Virginia (Game Review)

505 Games, Xbox One
First Impression “review”

Ahh…The Unfinished Gamer has returned! I’m a little rusty here, so bear with me as I review a new game.

The game VIRGINIA was recommended to me by my friend, fiance and gaming cohort, and I picked it up on the Black Friday sale solely on impulse but also convinced by the trailer provided in the story. The trailer itself showed very little, but what was said about the game immediately reeled me in.

I am an auditory learner and a sucker for music and sound design in games because–quite frankly–I don’t think those departments get enough credit. Right  off the bat, this thriller gets you right in the zone with a chorus of strings and piano that will chill you right to the bone. The opening credits pays a subtle homage to crime dramas of old and sets a tasty morsel of the atmosphere you are about to dive into right on the tip of your tongue.

screenshot-originalWithout giving away too much, you begin here, staring into your reflection. Once you pick up the pieces, compose yourself, and head out, you come to find out that you are at your commencement ceremony, and have become an FBI agent. The story follows Special Agent Anne Tarver on a double-investigation, as you find yourself partnered with someone who has a secretive past, Special Agent Maria Halperin. The pair begin their travels together and are both on the trail of a child abduction case.

Virginia may be of interest to those who love that Twin Peaks or X-Files type of bizarre mystery, as the chilling ambiance of the synth in the tunes really add to the atmosphere, and the dream sequences give a brilliant twist to psychological thriller. It is linear in a sense that it guides you along and it even does some pretty neat cinematic cuts to pull the story forward. (I did kind of see this as a bit of a downside as I read pretty slow–and missed a couple of notes in the files…But STILL the scene transitions and WTF moments really brighten up what would otherwise feel like a lull sort of moment in the game.) Along with the aforementioned Twin Peaks and X-Files, it is reminiscent of Vanishing of Ethan Carter for its mystery and Firewatch for the feels and the style.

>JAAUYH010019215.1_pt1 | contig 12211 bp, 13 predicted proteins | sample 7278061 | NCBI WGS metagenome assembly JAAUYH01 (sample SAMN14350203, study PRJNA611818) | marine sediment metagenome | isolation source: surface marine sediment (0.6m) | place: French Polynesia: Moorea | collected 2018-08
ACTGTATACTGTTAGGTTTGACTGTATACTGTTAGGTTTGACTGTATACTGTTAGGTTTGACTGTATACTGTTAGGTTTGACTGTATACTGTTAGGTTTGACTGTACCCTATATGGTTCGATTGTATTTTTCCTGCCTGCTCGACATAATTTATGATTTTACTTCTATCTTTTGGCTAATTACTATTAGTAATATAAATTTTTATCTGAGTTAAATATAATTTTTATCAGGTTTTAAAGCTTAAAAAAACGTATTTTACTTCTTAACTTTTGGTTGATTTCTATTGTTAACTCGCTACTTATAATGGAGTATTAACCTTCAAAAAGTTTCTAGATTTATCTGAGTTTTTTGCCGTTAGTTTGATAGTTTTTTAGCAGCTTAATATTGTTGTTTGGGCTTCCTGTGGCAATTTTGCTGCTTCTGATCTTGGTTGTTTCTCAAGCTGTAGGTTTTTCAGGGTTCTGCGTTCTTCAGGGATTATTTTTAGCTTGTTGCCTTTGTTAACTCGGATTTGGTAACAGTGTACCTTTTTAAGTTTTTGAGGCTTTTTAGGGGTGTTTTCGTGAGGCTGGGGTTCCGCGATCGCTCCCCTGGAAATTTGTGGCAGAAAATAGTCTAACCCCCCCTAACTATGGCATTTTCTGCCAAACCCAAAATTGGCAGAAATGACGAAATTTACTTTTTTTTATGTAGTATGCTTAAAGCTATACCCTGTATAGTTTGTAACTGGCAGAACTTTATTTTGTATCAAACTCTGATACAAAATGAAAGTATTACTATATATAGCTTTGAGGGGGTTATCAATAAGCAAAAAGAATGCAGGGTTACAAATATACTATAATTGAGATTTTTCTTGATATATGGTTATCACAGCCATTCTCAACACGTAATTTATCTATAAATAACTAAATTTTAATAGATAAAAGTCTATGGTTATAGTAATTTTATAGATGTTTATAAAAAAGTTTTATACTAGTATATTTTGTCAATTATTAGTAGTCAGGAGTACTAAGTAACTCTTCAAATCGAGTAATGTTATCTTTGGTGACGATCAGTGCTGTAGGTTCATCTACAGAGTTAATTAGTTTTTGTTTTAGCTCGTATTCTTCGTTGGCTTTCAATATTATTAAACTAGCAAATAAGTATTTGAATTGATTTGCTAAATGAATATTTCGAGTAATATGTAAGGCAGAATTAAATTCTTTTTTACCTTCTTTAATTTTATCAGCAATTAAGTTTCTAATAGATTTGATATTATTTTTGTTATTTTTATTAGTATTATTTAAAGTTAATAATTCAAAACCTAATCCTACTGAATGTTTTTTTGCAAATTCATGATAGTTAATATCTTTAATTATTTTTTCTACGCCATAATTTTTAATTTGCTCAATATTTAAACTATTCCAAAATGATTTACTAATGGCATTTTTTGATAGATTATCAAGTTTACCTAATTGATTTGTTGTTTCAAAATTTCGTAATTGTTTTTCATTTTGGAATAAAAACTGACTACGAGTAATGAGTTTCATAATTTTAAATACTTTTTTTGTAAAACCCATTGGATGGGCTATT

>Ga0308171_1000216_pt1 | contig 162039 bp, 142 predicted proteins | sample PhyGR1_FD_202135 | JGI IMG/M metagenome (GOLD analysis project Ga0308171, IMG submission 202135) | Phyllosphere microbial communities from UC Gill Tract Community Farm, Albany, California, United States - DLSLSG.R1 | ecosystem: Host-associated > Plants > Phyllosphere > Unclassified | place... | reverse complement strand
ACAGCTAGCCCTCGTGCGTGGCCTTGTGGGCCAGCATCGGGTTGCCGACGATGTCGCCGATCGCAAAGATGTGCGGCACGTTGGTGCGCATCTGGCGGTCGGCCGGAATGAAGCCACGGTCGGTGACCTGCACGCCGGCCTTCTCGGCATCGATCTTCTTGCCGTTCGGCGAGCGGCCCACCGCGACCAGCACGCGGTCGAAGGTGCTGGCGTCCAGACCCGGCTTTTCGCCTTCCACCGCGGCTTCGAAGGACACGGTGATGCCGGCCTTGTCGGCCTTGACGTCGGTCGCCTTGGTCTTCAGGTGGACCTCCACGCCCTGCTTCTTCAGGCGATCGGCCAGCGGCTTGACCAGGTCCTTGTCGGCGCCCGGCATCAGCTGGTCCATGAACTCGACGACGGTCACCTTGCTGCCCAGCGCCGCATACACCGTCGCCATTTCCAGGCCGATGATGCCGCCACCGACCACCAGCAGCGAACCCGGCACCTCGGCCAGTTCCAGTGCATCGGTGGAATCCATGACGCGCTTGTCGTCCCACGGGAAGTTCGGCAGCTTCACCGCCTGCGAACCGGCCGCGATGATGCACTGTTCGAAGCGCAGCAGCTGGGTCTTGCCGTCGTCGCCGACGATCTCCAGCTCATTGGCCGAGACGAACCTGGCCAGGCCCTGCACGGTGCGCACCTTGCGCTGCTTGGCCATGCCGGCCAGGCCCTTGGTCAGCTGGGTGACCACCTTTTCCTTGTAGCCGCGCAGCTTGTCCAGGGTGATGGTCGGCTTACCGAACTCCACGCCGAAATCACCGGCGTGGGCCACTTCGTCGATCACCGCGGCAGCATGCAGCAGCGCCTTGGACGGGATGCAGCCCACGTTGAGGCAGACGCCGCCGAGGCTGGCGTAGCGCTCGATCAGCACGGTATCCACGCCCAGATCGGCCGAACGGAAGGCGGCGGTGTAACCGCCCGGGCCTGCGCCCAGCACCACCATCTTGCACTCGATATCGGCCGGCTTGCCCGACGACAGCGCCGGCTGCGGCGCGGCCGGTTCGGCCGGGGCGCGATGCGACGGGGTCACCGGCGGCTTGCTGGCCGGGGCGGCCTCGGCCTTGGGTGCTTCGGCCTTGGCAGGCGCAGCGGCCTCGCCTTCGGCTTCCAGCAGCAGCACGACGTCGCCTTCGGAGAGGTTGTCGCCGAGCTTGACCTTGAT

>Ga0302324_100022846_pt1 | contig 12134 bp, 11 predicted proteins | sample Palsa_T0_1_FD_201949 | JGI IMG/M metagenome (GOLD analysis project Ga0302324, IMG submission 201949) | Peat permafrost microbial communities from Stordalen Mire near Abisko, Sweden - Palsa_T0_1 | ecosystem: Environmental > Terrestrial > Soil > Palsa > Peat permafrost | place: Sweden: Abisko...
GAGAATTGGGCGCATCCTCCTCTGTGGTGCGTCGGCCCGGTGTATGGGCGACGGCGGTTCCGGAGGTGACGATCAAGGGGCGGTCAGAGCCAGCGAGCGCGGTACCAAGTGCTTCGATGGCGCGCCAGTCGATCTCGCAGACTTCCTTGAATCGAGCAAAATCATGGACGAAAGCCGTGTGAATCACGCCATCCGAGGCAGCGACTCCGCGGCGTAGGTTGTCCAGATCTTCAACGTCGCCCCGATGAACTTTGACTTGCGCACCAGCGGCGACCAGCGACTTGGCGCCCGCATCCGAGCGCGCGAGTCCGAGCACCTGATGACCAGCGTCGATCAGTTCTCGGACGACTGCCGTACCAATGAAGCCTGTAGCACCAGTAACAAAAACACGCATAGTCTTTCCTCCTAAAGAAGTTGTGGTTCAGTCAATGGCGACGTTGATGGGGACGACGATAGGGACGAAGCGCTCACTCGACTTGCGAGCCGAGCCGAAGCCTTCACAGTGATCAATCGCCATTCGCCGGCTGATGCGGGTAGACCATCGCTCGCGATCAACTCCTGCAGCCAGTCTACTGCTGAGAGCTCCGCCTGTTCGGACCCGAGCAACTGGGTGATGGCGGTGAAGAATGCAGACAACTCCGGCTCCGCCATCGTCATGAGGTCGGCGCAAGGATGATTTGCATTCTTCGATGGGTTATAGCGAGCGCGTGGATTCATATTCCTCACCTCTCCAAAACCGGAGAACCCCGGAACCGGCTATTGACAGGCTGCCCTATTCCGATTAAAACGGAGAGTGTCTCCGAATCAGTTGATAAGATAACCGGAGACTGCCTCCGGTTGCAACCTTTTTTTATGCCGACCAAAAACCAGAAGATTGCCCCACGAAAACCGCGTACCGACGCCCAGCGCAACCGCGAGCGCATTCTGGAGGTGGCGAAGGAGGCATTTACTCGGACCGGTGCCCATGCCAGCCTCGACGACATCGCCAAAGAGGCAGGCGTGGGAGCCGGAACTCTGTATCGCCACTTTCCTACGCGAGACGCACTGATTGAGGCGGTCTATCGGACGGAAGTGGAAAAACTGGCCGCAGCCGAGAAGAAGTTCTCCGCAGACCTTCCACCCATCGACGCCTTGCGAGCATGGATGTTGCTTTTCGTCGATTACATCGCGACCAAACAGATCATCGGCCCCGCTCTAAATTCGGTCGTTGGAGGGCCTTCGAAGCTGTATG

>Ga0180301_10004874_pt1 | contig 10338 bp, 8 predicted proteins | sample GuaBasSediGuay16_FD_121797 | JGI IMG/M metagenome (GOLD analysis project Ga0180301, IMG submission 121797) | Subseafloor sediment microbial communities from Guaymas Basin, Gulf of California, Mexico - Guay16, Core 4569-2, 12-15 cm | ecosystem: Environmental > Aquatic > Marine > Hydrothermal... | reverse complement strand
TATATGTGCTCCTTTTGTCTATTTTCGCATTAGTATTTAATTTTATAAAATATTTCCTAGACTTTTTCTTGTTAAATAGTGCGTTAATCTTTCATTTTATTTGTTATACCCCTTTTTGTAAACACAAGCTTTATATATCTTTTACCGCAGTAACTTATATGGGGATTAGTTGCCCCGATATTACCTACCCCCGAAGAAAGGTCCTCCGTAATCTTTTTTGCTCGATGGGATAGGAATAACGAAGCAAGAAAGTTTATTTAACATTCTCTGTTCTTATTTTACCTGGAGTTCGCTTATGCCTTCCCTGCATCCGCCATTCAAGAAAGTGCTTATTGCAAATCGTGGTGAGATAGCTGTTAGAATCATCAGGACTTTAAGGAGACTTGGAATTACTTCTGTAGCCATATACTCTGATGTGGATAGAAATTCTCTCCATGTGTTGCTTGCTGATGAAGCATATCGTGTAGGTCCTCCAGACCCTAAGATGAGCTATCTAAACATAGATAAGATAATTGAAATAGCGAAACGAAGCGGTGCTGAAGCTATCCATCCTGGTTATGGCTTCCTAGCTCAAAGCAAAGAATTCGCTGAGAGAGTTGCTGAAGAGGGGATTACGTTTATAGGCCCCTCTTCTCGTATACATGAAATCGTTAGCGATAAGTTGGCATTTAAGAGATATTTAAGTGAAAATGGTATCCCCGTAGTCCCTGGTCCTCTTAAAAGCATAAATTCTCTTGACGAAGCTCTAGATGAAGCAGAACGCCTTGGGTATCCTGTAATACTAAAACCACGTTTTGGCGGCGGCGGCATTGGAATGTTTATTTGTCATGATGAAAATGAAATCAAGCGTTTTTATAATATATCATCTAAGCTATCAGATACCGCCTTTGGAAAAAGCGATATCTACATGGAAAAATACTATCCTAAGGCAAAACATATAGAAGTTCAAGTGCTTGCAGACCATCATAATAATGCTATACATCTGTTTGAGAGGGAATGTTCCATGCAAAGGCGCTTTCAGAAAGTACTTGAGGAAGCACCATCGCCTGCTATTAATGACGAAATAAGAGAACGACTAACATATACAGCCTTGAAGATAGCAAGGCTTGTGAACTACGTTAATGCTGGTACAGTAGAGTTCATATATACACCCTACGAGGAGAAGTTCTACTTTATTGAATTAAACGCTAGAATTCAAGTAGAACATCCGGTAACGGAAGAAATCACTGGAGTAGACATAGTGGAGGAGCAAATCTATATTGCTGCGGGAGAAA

screenshot-original-3screenshot-original-1

Ah yes… This game is stylized, I can tell you that. Its graphic detail, though not “realistic”, paints a world so vivid that you still feel immersed by the vibrant and/or intense coloring used to set the scene. One thing that may be a drawback to some is: There is no dialogue…no text, no spoken word…nothing. You have the option to turn on subtitles but it’s just so you don’t miss the subtle nuances of the faint reactions or grunts or even the music being played in the background. Sounds are well placed, and from what I have seen don’t go for the cheap thrill of jumpscaring for the hell of it. Even though the music is a huge factor in the driving force of the game, it punctuates some moments while drowning some of them in loud sequences that may distract or fluster you…

…perhaps this was the point? screenshot-original-2

Virginia proves with each passing chapter that you can create a hypnotizing story and atmosphere using very little on screen, thus requiring imagination and attention from the player. As a fan of the mystery/click adventure games, I cannot praise this one enough as it has found a way to make this category come to life, unfolding this tale in its own unique way. It forces you to be observant, as you are able to turn your head or move around during some sequences which makes it feel a little freer than some “thriller experience” games. There have been a few moments where it had me gasp or even say “Oh wow…” when that revelation hits, because everything starts to fall into place. I love that.

If you decide to pick it up and play it, wear headphones or play it through your television speakers. Even though it is a game without words–the music and sound effects are well-worth hearing.

Overall, I highly recommend it to fans of the genre, or if you want to try something different? Go for it.

I’m roughly 1/3 of the way through, as the game has 42 chapters/scenes, and may revisit this review once I am finished. 😉

-K

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